So before you jump on the bandwagon and decide that this is just a silly name war, consider the implications. Consider the fact that it is in everyone’s best interests for each person to get properly diagnosed. And consider the fact that the only way this can happen is to get rid of the falsely used category diagnosis of Chronic Fatigue Syndrome / SEID, consistently recognize and correctly diagnose Myalgic Encephalomyelitis as the distinct neurological illness it is (characterized by Central Nervous System dysfunction and a unique, testable type of muscle response to exertion), and ensure that those who don’t have the disease ME get properly diagnosed with whatever is going on in their bodies.

One last note: You may think this has nothing to do with you. You may be living a fairly healthy life. But consider the last time you felt fatigued in any way (whether it was generalized physical, cellular, mental, emotional, or some other form of fatigue). Consider the chances that at some point you will feel that way again. There’s a good chance if things continue down the path they are now your illness, whatever it may be, will not be properly diagnosed. Instead, you will be given a diagnosis of CFS/SEID and thrown in together with millions of people who don’t even have the same condition. This does apply to you. It applies to us all. Please help us spread the truth. Thank you.

Is ME Fatigue?

Fatigue. It is hands down the one single word people most often associate with ME. But should it be? Is it even a defining feature? No!

As with any other neurological illness, people with ME experience a wide range of severe symptoms. These include but are not limited to: severe Central Nervous System damage, brain damage, brain lesions, seizures, paralysis, digestion issues, severe muscle pain (caused in part by a buildup of lactic acid), sleep reversal, insomnia, breathing difficulties, sensitivities to medications, sensitivities to chemicals around us, extreme sensory issues (inability to process light, sound, touch, scent, movement, etc), vision problems, severe cognitive issues (difficulty with or inability to speak or understand speech, or to read, write, problem solve, plan, or even recognize where they are or the loved ones who surround them), etc, etc, etc. For a more complete list of symptoms associated with ME, check out the page ME Symptoms.

So why bring up fatigue at all? I believe this is a crossover from the completely different, but often incorrectly linked, illness Chronic Fatigue Syndrome (see my recent post on this for why and how these diagnoses are not the same). Does fatigue exist in ME? Yes! But not the way most people think. Fatigue in ME isn’t feeling tired after a long day at work. It’s not even feeling tired while battling a cold or flu. Nor is it having sore or painful muscles following exertion. That’s normal. Fatigue in ME is complete and total exhaustion at the cellular level. It affects every part of you, body and mind. A person with ME will actually be weaker and perform worse on successive days of exercise testing – this is something that is present in no other illness (a healthy person’s performance will gradually improve as muscles build and the body becomes more efficient). In addition, one expert I recently read stated that the levels of lactic acid (a pain-inducing chemical produced during exertion) in the average ME patient’s muscles at rest are comparable to an athlete’s levels while running the Boston Marathon. You know that aching pain you sometimes feel in your muscles the day after exercising too hard? That’s us all the time, and worse.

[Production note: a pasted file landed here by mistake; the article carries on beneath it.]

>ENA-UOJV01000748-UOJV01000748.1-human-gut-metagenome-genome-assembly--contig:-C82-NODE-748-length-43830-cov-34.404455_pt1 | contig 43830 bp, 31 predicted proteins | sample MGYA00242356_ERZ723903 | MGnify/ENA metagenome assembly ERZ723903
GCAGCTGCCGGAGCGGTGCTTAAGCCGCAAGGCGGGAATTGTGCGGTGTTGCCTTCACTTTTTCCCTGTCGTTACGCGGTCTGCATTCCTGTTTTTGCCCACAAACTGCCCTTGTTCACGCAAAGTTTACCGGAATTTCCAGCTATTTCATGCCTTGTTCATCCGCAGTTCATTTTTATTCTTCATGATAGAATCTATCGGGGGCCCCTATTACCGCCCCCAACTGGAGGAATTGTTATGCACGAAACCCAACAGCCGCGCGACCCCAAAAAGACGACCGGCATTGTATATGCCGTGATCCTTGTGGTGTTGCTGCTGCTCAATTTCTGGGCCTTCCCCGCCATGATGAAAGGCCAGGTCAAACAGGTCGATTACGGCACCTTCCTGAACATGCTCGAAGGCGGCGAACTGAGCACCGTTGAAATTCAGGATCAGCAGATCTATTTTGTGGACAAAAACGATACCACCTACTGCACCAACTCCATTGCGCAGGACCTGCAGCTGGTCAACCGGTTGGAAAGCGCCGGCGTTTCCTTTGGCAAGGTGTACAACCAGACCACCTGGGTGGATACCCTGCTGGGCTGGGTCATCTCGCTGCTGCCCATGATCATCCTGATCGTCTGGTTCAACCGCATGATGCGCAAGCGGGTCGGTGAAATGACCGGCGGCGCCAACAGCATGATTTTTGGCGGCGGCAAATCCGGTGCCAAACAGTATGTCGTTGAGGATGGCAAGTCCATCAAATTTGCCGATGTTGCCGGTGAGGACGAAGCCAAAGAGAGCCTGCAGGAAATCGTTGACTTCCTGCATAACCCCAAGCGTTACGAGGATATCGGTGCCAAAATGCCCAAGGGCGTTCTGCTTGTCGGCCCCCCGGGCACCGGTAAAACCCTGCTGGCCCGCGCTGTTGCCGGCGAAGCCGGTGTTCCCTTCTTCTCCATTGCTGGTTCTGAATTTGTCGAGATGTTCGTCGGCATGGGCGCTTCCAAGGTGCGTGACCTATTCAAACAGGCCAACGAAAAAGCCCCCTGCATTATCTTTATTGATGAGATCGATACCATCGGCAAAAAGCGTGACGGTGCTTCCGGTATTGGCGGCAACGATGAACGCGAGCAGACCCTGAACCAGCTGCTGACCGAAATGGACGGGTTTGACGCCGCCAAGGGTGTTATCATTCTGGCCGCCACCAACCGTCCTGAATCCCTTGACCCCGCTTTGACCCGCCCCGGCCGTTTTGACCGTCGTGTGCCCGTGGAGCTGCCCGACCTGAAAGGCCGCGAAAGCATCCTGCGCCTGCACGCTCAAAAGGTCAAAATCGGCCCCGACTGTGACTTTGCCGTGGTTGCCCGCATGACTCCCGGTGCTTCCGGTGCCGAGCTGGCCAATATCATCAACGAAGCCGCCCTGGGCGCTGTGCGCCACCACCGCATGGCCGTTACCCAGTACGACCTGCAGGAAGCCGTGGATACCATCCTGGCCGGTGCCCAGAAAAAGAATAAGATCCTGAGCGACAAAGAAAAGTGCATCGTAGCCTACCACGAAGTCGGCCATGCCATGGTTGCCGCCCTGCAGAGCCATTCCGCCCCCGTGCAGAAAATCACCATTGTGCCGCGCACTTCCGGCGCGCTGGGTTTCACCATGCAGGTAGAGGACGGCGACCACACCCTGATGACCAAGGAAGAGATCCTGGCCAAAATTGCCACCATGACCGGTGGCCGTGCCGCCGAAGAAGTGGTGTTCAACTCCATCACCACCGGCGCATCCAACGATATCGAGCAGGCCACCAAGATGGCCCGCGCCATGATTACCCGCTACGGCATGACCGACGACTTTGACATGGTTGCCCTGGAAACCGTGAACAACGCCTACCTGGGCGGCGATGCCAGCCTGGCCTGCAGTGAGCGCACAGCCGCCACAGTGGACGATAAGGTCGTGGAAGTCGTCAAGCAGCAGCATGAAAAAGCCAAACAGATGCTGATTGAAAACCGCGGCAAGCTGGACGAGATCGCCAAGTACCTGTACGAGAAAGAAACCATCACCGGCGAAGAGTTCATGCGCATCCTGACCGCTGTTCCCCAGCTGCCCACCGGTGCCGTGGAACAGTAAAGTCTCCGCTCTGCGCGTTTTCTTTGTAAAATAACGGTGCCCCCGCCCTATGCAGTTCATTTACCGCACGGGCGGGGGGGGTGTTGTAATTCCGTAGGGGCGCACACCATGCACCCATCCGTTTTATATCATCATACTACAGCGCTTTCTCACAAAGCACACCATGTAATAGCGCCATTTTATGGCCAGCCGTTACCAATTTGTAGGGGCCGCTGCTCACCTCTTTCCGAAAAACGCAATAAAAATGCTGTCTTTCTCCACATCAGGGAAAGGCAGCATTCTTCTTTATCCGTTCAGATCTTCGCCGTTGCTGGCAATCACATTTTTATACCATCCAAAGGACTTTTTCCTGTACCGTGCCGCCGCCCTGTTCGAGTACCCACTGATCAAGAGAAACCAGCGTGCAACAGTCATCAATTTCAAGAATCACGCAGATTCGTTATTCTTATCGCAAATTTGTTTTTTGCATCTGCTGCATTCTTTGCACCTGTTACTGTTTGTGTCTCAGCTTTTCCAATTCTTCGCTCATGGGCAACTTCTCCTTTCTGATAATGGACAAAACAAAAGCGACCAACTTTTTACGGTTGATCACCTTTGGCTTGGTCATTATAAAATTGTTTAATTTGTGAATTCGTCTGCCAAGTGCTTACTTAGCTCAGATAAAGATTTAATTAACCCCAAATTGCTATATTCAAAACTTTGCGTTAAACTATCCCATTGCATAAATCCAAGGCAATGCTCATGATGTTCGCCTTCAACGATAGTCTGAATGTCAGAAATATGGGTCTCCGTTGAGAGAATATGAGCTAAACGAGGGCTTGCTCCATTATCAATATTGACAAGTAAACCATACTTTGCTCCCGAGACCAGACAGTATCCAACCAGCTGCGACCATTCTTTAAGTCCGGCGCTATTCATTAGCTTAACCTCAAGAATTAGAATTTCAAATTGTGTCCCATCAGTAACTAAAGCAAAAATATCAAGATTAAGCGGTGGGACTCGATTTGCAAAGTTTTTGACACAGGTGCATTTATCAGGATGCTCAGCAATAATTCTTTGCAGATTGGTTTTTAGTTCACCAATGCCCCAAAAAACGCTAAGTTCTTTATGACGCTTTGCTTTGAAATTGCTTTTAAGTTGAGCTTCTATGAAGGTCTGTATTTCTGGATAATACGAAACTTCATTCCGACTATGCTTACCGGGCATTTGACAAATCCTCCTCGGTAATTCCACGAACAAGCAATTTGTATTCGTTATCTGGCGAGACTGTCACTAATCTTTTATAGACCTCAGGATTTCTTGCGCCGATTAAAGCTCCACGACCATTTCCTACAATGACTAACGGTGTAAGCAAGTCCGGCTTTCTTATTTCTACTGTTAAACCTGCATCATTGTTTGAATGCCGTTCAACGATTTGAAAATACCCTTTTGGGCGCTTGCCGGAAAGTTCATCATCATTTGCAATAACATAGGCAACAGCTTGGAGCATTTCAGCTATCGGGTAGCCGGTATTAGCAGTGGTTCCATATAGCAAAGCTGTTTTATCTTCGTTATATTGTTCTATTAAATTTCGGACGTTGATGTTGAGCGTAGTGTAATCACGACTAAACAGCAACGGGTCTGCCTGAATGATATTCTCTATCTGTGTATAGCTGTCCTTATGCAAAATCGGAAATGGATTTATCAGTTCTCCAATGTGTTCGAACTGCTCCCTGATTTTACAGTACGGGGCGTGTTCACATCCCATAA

It is important to note that not everyone with ME has fatigue all the time. Most of us do, but it is not a requirement for diagnosis. What happens with ME is that our body is struggling (and failing) to maintain homeostasis even while we rest, so whenever we exert ourselves (physically or mentally) there is a domino effect that leads to profound physical and mental exhaustion. This exhaustion typically has a delayed onset, beginning 24-72 hours after exertion, and may take days, weeks, months, or even years to resolve. Sometimes, if the person is ill enough or the exertion extreme enough, recovery to pre-exertion levels is impossible to ever achieve, and the person is forced to adjust to a new low of “normal” for living.

That said, fatigue alone should never be used as a defining feature of ME. As mentioned above, ME is sooo much more than just fatigue! You wouldn’t define MS, cancer, Lupus, or AIDS by fatigue, and yet all of these conditions cause varying levels of fatigue as well. Just like these illnesses, ME deserves to be known as a larger picture of what it is, not as fatigue alone. The one, core defining feature of ME is damage to the Central Nervous System. It is the key issue behind everything else, the one thing every ME patient must have. It is not fatigue, but it causes fatigue, among many other severe (and sometimes life threatening) symptoms. Let’s spread the message that ME is not fatigue. ME is not feeling tired after exercise. ME is not feeling like staying in bed when you could go out. ME is severe dysregulation of and damage to the Central Nervous System, and it deserves to be recognized as such.